At least one Google employee has now reportedly confirmed that the Bluetooth and connectivity issues with Google Pixel Buds will get a fix soon. The unnamed Googler says that the fix will "start rolling out in the coming weeks."
That will, of course, arrive via a software update. That means users will need to have some form of data connection to get in on the fix. They'll also need their Pixel Buds connected to their smartphone via Bluetooth.
What exactly is Google going to fix for Pixel Buds?
The exact nature of the update and what it is going to fix have not been well-defined. And whatever that entails, it won't necessarily arrive in a single go. Instead, the Googler in question indicates that users may see multiple updates. The source also notes that improvements will be applied to both Bluetooth stability and connectivity.
The inexact timeline and the fairly limited details likely stem from the Googler's desire to remain anonymous. But exactly what this fix for the Google Pixel Buds applies to is much less unambiguous.
That's because the true wireless earbuds in question have been plagued with problems since the very start. Among the most common issues reported with the wearable listening device, users have reported that audio cuts out. But they've also pointed to general connectivity and Bluetooth issues.
Most recently, Google itself reached out to users with a survey thought to be intended to determine the precise nature of the problems. That survey started out with fairly mundane questions but, at around 10 to 15-minutes long, also asked about the Pixel Buds.
In particular, it asked questions pertaining to which smartphone is being used to connect to the buds. And how often the buds are being used. More pertinently, Google also asked directly about any issues users are having.
The news from the anonymous employee seems to confirm that it has, at the very least, narrowed down the problem. If the source is accurate, that seems to be a software issue with the device rather than a hardware problem.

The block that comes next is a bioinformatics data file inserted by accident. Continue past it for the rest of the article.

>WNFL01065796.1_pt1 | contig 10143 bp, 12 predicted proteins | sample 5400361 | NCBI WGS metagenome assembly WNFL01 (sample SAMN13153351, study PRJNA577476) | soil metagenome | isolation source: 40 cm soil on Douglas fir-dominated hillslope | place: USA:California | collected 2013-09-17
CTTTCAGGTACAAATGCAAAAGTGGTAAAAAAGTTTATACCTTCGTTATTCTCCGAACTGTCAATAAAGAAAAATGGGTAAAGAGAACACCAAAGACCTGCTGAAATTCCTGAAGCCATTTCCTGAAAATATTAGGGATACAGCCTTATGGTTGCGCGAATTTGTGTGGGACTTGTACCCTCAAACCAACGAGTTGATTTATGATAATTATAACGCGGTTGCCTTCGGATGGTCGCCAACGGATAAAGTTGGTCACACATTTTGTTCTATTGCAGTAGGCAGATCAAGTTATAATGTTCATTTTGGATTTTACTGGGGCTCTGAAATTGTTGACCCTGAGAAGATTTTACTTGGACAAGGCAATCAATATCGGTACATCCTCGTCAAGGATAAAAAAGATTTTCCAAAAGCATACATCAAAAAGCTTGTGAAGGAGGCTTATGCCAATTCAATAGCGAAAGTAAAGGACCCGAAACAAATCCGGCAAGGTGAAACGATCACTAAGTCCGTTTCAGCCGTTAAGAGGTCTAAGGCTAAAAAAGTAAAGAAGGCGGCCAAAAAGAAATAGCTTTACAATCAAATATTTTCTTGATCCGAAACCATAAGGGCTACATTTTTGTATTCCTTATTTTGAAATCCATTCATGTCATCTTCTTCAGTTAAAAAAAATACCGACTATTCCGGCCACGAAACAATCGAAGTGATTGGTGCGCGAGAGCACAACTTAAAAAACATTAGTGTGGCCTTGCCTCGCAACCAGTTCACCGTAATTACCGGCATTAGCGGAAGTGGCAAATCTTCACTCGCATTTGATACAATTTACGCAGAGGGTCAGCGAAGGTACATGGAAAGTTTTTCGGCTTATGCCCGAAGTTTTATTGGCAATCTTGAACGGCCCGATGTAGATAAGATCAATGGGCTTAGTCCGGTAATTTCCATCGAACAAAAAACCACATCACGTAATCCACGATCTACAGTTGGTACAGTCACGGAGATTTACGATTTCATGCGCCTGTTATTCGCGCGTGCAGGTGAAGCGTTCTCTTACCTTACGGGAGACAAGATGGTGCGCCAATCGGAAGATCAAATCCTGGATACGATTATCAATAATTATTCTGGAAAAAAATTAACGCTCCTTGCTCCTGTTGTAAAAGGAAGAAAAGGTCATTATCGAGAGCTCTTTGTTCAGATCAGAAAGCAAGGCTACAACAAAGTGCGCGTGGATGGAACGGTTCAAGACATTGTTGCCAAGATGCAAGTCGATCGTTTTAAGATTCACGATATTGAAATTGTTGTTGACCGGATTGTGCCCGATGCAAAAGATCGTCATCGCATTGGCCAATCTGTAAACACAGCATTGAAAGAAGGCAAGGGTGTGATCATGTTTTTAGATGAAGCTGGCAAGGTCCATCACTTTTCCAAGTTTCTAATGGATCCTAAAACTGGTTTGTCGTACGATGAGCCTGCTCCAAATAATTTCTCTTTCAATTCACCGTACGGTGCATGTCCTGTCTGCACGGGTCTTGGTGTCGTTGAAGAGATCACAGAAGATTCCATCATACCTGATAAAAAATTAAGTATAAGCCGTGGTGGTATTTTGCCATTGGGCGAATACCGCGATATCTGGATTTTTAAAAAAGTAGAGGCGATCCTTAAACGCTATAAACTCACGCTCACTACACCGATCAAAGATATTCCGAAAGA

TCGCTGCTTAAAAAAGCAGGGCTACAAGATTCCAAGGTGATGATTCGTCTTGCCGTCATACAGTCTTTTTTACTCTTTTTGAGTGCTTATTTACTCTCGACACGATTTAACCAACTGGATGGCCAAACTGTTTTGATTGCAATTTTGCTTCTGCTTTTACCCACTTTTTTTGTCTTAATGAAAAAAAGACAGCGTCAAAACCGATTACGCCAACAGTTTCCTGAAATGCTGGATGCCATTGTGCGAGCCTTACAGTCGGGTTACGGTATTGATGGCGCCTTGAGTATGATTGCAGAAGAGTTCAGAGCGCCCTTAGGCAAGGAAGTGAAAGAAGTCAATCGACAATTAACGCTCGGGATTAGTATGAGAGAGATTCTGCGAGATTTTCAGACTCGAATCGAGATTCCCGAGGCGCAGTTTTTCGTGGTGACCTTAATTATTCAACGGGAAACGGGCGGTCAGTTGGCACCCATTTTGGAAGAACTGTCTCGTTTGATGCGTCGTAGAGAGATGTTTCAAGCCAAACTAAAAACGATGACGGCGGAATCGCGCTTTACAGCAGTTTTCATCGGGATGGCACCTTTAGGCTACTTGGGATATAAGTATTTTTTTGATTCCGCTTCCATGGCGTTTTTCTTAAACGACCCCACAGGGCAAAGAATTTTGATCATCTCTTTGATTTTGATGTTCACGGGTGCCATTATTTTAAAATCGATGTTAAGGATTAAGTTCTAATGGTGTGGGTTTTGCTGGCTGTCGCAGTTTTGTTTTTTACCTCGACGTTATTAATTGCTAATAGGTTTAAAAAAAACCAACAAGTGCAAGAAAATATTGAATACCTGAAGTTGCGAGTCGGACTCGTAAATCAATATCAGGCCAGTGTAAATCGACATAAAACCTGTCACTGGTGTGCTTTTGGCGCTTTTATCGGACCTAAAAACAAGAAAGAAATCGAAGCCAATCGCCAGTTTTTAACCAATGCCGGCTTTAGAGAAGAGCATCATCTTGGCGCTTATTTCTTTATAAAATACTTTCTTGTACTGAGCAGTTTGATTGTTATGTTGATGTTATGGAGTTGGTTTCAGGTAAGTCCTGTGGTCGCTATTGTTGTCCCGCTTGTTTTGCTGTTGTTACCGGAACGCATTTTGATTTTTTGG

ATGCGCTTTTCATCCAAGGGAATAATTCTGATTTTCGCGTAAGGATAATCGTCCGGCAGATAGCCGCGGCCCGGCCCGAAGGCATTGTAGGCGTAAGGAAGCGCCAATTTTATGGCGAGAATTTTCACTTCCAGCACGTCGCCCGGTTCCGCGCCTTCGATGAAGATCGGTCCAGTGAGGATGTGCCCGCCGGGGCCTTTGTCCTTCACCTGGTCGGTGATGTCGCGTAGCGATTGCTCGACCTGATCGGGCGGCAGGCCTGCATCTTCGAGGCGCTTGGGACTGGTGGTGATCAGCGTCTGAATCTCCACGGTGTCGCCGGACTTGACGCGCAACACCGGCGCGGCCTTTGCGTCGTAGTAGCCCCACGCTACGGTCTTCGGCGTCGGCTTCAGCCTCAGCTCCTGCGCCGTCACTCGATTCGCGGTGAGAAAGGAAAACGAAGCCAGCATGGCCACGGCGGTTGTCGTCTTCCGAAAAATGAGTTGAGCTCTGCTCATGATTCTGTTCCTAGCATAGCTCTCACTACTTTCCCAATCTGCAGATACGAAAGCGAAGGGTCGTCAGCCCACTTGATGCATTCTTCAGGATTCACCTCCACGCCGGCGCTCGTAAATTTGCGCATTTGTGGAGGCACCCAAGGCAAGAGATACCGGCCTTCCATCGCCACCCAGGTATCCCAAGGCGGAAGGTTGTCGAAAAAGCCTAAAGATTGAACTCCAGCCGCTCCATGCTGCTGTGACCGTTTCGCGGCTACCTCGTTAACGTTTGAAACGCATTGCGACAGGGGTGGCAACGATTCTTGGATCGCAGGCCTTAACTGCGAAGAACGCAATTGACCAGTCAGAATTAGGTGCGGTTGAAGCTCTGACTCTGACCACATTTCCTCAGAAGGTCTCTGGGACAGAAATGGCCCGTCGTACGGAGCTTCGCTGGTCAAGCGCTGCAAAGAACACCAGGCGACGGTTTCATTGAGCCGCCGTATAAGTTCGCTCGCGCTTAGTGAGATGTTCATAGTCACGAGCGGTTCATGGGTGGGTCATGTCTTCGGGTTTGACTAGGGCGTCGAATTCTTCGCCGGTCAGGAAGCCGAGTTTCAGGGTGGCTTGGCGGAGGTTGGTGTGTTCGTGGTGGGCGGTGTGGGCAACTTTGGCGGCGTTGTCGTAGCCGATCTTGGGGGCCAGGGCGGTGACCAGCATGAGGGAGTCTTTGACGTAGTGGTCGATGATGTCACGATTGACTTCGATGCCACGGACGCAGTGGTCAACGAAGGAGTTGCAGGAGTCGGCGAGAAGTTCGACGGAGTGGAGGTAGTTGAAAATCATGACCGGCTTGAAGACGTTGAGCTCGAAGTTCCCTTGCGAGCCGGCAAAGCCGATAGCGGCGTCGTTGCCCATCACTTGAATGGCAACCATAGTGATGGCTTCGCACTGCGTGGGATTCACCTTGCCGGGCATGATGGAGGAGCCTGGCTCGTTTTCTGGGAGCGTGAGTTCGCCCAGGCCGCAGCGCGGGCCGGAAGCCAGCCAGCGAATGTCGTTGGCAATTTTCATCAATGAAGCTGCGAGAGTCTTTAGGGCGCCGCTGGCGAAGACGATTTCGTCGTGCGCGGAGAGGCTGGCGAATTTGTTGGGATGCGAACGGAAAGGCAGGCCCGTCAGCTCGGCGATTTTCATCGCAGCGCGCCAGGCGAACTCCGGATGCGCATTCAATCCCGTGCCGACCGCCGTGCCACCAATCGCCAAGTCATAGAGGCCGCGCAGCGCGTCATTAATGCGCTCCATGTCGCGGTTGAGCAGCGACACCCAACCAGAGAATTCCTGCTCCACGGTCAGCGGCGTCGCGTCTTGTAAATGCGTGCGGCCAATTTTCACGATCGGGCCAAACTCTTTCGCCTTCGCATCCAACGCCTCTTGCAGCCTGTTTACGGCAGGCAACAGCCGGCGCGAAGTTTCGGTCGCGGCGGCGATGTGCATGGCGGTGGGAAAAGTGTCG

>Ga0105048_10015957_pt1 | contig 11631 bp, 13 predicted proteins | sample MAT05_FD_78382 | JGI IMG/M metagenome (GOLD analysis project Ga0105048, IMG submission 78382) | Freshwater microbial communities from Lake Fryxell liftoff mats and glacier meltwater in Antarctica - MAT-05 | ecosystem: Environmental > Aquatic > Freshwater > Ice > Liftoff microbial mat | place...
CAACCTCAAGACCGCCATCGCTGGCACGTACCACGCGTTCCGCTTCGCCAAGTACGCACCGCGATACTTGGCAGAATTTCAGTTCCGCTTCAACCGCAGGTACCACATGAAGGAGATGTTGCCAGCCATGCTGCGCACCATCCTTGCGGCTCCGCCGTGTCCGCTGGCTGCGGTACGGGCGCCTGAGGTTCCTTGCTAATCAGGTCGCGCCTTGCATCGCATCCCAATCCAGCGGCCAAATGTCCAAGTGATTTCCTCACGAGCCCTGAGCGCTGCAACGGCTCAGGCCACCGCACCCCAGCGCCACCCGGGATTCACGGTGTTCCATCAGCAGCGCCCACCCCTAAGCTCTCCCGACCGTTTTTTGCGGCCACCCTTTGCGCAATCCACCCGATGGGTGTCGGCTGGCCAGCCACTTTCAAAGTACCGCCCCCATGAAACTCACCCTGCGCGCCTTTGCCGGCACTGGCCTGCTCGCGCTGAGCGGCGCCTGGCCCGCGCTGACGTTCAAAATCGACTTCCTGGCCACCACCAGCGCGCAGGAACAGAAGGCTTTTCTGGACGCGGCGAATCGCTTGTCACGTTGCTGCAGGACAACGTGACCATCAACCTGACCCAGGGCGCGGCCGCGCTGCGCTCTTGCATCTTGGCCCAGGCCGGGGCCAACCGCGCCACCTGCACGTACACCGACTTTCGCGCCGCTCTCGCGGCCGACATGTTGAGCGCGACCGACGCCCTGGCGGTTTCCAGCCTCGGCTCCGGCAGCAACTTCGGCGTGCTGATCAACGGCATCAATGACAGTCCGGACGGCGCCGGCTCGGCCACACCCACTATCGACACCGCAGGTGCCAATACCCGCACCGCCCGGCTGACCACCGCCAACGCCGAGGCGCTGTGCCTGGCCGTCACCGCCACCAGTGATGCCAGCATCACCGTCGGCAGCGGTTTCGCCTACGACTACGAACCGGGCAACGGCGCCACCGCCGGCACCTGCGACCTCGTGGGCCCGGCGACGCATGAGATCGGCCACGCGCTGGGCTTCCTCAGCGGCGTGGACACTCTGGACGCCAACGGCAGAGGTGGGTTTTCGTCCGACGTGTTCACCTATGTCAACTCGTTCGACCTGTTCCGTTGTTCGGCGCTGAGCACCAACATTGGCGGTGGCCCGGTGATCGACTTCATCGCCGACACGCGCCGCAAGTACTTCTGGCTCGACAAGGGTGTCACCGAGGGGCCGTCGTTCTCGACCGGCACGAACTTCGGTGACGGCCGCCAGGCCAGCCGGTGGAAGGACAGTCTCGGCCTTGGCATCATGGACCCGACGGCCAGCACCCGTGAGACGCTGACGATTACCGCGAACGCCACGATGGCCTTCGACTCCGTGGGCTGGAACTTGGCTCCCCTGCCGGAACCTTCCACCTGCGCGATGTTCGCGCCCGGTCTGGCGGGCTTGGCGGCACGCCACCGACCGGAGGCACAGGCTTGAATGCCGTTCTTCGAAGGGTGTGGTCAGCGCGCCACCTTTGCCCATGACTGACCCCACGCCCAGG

These are too expensive for Google to ignore the problem
Now, it's undoubtedly going to come as good news that the problems with Google Pixel Buds aren't hardware related. That would effectively force users to trade in their headphones for a new, improved version. But Google hasn't ever been the greatest at making that kind of process an efficient one. Put simply, it does far better with software updates.
The 'weeks'-long timeframe here isn't an ideal solution either. But that gives Google ample time to initiate internal updates and test the new firmware.
Regardless of the underlying cause and how long the fix will take to roll out, that the Pixel Buds had problems, to begin with, is hardly surprising. The track record for Google's hardware department has been fraught with similar issues. In some cases, those have taken well into the life of those devices to be fixed.
This is one problem, however, that Google simply couldn't ignore for long. The Google Pixel Buds launched back in April, and they cost right around $180 to purchase. The device undeniably competes well with just about every other similar gadget on the market on the audio quality front. But lingering connection drops are not something that any avid audio fanatic wants to put up with.